R (on the Application of Christchurch Borough Council) v Secretary of State for Housing Communities and Local Government

JurisdictionEngland & Wales
JudgeSir Ross Cranston
Judgment Date07 August 2018
Neutral Citation[2018] EWHC 2126 (Admin)
Docket NumberCO/2005/2018
CourtQueen's Bench Division (Administrative Court)
Date07 August 2018

[2018] EWHC 2126 (Admin)




Royal Courts of Justice

Strand, London, WC2A 2LL


Sir Ross Cranston

(sitting as a judge of the High Court)


R (On the Application of Christchurch Borough Council)
Secretary of State for Housing Communities and Local Government


East Dorset District Council, North Dorset District Council, Purbeck District Council, West Dorset District Council, Weymouth and Portland Borough Council, Bournemouth Borough Council, Poole Borough Council and Dorset County Council
Interested Parties

Nathalie Lieven QC and Natasha Simonsen (instructed by Sharpe Pritchard LLP) for the Claimant

Sir James Eadie QC and David Pievsky (instructed by the Government Legal Department) for the Defendant

Gemma White QC (instructed by Bircham Dyson Bell) for the Interested Parties

Hearing date: 30 July 2018

Judgment Approved

Sir Ross Cranston



This is a challenge by the claimant, Christchurch Borough Council, to the decision of the Secretary of State for Housing, Communities and Local Government to his use of the power in section 15 of the Cities and Local Government Devolution Act 2016 (“the 2016 Act”) to lay before Parliament on 29 March 2018 regulations to amend the Local Government and Public Involvement in Health Act 2007 (“the 2007 Act”). The regulations and an associated order have the effect of implementing a proposal to reorganise local government in Dorset, which includes the abolition of the claimant. The claimant opposes the proposal. All other local authorities in Dorset – the interested parties in this claim — support the proposal and want it implemented without delay, as their counsel reiterated in endorsing the Secretary of State's case at the hearing. Like the claimant they too will be abolished in the reorganisation.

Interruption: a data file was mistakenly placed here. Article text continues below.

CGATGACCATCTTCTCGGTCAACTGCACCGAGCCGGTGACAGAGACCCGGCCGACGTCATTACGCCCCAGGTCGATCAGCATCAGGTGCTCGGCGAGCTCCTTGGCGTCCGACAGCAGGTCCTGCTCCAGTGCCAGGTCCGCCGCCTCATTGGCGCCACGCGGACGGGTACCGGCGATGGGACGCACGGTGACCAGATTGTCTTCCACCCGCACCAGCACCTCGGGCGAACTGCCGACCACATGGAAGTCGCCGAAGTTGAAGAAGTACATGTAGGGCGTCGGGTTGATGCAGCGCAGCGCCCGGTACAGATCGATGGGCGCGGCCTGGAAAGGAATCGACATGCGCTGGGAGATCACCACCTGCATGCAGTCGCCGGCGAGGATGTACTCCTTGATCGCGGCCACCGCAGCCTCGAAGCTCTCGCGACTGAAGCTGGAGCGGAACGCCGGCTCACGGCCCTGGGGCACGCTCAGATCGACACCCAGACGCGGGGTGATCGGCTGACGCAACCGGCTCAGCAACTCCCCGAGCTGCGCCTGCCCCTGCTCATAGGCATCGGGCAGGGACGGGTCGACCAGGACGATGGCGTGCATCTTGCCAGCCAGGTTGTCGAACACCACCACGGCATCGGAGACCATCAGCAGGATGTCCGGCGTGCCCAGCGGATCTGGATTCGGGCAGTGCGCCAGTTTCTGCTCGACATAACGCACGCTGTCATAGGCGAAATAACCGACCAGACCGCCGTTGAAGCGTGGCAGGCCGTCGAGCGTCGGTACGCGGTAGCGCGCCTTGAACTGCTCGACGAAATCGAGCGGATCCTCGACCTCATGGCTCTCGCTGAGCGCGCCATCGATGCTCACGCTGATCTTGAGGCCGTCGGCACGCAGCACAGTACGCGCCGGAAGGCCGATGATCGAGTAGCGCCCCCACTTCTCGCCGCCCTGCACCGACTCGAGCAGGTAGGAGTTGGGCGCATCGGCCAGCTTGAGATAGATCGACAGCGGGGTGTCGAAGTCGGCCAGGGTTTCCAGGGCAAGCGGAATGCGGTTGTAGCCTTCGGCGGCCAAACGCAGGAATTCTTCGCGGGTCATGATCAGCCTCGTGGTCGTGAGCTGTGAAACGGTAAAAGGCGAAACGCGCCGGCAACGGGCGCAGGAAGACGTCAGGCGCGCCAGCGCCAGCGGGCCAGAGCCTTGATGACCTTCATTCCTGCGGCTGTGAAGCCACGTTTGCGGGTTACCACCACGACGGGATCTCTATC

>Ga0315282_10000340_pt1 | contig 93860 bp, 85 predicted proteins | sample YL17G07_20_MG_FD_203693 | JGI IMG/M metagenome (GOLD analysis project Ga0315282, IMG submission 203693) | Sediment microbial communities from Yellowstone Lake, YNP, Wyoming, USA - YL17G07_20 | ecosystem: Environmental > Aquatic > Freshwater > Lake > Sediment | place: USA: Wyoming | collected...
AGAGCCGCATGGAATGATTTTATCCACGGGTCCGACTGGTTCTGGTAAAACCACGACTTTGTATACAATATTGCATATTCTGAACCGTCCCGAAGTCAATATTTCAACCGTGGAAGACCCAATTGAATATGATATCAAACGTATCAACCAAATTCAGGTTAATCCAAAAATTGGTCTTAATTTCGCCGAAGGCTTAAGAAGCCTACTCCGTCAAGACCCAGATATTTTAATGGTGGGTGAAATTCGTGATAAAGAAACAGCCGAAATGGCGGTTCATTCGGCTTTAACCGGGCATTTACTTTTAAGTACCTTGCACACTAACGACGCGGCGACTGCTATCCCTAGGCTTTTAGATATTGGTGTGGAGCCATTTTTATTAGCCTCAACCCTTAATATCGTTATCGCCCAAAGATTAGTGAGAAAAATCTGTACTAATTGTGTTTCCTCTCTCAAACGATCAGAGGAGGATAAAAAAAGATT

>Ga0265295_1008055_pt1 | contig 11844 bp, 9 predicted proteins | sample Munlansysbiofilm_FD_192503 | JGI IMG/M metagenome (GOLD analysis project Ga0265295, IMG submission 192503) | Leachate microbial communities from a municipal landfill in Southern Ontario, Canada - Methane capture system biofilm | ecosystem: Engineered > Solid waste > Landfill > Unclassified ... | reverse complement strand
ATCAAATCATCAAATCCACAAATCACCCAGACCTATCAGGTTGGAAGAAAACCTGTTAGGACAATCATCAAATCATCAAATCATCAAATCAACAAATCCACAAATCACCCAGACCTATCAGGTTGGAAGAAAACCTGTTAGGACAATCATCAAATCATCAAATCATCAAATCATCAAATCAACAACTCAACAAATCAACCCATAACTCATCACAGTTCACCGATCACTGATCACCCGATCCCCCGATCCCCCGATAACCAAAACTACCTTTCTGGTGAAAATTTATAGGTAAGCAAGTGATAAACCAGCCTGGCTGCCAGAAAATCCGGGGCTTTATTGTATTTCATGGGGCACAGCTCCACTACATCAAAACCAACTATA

There is a keen interest in the outcome of this judicial review, in particular its consequences for the claimant. The hearing was well attended and Sir Christopher Chope, Member of Parliament for Christchurch, was in attendance throughout. Counsel for both the claimant and the Secretary of State acknowledged that the proposal to change local government in Dorset was politically controversial.


This judicial review is not concerned with the merits of the proposal. None of the arguments before the court were about whether the reorganisation would reap the advantages which various reports about the reorganisation claim. Nor did the claimant raise any issue of unfairness in the procedure which the Secretary of State adopted in considering and giving effect to the proposal for the reorganisation.


Rather, as counsel for the claimant accepted in the course of argument, it is the legal form adopted for implementing the proposal which is at the base of these proceedings. The claimant's case is that the Secretary of State has unlawfully adopted regulations with retrospective effect using the “Henry VIII” clause in the 2016 Act. The regulations are retrospective in that they apply to a proposal for the reorganisation of local government which had been worked up and was therefore in existence before they came into effect. On the claimant's case the regulations are therefore beyond the power which Parliament conferred on the Secretary of State. Accordingly they are ultra vires, along with the implementing order. It is this and the associated legal issues which this judgment addresses, not any wider question about whether local government reorganisation in Dorset is a good or bad thing.